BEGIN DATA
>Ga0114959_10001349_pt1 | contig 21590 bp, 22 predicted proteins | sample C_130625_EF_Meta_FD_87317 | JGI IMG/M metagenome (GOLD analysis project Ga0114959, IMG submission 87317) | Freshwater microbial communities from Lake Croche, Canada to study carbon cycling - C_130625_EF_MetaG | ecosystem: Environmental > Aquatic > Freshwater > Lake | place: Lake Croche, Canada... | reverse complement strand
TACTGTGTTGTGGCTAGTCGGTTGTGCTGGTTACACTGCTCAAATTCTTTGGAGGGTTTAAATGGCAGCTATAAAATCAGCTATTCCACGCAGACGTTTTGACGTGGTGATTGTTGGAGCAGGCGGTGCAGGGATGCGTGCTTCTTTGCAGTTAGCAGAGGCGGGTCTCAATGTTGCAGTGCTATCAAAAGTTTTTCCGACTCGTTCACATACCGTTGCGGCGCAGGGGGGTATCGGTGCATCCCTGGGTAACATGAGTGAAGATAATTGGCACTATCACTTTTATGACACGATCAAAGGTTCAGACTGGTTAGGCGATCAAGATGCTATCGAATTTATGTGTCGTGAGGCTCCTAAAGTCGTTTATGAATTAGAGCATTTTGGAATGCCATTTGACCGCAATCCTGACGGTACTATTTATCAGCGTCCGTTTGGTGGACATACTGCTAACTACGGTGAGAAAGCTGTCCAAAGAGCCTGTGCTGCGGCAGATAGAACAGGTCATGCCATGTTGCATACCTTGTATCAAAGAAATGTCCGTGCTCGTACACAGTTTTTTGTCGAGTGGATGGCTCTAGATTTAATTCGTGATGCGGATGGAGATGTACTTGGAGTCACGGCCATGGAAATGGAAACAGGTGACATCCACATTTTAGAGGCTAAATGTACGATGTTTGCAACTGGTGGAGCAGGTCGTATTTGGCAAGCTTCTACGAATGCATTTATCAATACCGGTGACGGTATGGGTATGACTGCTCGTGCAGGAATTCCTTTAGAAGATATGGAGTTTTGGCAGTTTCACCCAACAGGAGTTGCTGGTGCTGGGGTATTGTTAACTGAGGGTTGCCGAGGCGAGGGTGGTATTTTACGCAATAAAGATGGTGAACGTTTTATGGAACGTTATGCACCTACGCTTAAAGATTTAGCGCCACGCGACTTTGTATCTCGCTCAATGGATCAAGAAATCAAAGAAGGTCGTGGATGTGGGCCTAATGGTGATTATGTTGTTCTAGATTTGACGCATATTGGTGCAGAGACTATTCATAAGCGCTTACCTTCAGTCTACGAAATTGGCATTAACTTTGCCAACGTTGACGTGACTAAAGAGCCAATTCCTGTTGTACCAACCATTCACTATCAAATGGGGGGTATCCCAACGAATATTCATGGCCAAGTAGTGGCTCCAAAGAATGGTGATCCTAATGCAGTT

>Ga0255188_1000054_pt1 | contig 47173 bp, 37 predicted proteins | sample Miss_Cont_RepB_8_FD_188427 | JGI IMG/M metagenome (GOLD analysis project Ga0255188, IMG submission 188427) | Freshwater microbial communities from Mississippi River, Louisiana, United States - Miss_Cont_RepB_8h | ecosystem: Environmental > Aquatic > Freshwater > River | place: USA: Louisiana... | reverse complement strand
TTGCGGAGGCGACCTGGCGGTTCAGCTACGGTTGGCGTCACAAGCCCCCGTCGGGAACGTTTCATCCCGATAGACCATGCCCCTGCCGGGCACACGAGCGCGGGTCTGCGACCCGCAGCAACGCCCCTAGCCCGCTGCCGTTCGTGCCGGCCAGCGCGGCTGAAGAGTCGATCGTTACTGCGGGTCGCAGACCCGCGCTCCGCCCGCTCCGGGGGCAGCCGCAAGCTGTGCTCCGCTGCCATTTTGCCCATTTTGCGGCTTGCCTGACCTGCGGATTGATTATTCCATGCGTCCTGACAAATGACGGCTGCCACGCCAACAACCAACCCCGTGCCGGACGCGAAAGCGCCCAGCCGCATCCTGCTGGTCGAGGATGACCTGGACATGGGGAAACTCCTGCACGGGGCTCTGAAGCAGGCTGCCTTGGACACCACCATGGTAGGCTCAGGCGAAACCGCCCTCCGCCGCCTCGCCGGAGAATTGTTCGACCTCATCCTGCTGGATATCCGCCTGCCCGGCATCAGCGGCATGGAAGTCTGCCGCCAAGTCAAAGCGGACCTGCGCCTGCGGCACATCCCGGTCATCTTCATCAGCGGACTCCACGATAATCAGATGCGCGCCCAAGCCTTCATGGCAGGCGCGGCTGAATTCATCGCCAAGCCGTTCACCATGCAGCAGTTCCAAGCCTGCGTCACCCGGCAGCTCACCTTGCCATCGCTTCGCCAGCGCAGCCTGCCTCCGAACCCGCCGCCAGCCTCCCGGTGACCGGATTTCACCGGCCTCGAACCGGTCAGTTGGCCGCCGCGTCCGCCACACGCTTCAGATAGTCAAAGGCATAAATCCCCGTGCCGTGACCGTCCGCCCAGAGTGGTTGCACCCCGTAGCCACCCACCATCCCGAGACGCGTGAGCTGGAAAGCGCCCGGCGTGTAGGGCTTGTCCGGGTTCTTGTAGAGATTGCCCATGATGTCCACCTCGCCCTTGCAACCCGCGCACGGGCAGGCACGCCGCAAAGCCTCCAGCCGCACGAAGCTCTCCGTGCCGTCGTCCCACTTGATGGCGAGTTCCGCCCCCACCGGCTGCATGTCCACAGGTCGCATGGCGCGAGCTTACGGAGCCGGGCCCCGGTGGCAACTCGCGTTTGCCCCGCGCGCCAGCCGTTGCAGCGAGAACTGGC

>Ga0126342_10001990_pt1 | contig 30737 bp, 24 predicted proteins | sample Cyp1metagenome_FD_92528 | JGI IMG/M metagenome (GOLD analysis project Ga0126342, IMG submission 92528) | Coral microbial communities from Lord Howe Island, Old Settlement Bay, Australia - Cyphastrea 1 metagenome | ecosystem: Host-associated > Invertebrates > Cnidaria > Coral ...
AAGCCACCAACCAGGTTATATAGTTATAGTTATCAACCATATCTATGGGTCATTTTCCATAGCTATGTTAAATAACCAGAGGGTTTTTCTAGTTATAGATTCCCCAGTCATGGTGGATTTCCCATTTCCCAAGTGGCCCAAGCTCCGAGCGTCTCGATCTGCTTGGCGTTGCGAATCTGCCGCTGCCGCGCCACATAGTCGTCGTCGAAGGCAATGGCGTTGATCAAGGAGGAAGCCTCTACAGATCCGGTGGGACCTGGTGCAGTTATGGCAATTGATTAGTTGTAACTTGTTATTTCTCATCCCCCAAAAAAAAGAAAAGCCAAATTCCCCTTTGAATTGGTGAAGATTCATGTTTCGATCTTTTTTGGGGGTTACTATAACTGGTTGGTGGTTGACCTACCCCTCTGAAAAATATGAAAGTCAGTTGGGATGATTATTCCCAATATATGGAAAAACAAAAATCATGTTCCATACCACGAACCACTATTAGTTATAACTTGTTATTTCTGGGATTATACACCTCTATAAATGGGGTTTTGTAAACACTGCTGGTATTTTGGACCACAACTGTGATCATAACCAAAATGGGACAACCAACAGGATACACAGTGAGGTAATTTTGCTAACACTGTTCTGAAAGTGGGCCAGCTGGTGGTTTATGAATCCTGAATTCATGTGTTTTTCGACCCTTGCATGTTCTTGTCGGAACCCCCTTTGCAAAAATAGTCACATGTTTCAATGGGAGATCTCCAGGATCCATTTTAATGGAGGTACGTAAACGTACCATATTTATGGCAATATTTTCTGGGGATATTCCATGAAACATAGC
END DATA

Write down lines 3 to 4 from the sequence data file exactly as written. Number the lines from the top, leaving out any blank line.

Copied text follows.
>Ga0255188_1000054_pt1 | contig 47173 bp, 37 predicted proteins | sample Miss_Cont_RepB_8_FD_188427 | JGI IMG/M metagenome (GOLD analysis project Ga0255188, IMG submission 188427) | Freshwater microbial communities from Mississippi River, Louisiana, United States - Miss_Cont_RepB_8h | ecosystem: Environmental > Aquatic > Freshwater > River | place: USA: Louisiana... | reverse complement strand
TTGCGGAGGCGACCTGGCGGTTCAGCTACGGTTGGCGTCACAAGCCCCCGTCGGGAACGTTTCATCCCGATAGACCATGCCCCTGCCGGGCACACGAGCGCGGGTCTGCGACCCGCAGCAACGCCCCTAGCCCGCTGCCGTTCGTGCCGGCCAGCGCGGCTGAAGAGTCGATCGTTACTGCGGGTCGCAGACCCGCGCTCCGCCCGCTCCGGGGGCAGCCGCAAGCTGTGCTCCGCTGCCATTTTGCCCATTTTGCGGCTTGCCTGACCTGCGGATTGATTATTCCATGCGTCCTGACAAATGACGGCTGCCACGCCAACAACCAACCCCGTGCCGGACGCGAAAGCGCCCAGCCGCATCCTGCTGGTCGAGGATGACCTGGACATGGGGAAACTCCTGCACGGGGCTCTGAAGCAGGCTGCCTTGGACACCACCATGGTAGGCTCAGGCGAAACCGCCCTCCGCCGCCTCGCCGGAGAATTGTTCGACCTCATCCTGCTGGATATCCGCCTGCCCGGCATCAGCGGCATGGAAGTCTGCCGCCAAGTCAAAGCGGACCTGCGCCTGCGGCACATCCCGGTCATCTTCATCAGCGGACTCCACGATAATCAGATGCGCGCCCAAGCCTTCATGGCAGGCGCGGCTGAATTCATCGCCAAGCCGTTCACCATGCAGCAGTTCCAAGCCTGCGTCACCCGGCAGCTCACCTTGCCATCGCTTCGCCAGCGCAGCCTGCCTCCGAACCCGCCGCCAGCCTCCCGGTGACCGGATTTCACCGGCCTCGAACCGGTCAGTTGGCCGCCGCGTCCGCCACACGCTTCAGATAGTCAAAGGCATAAATCCCCGTGCCGTGACCGTCCGCCCAGAGTGGTTGCACCCCGTAGCCACCCACCATCCCGAGACGCGTGAGCTGGAAAGCGCCCGGCGTGTAGGGCTTGTCCGGGTTCTTGTAGAGATTGCCCATGATGTCCACCTCGCCCTTGCAACCCGCGCACGGGCAGGCACGCCGCAAAGCCTCCAGCCGCACGAAGCTCTCCGTGCCGTCGTCCCACTTGATGGCGAGTTCCGCCCCCACCGGCTGCATGTCCACAGGTCGCATGGCGCGAGCTTACGGAGCCGGGCCCCGGTGGCAACTCGCGTTTGCCCCGCGCGCCAGCCGTTGCAGCGAGAACTGGC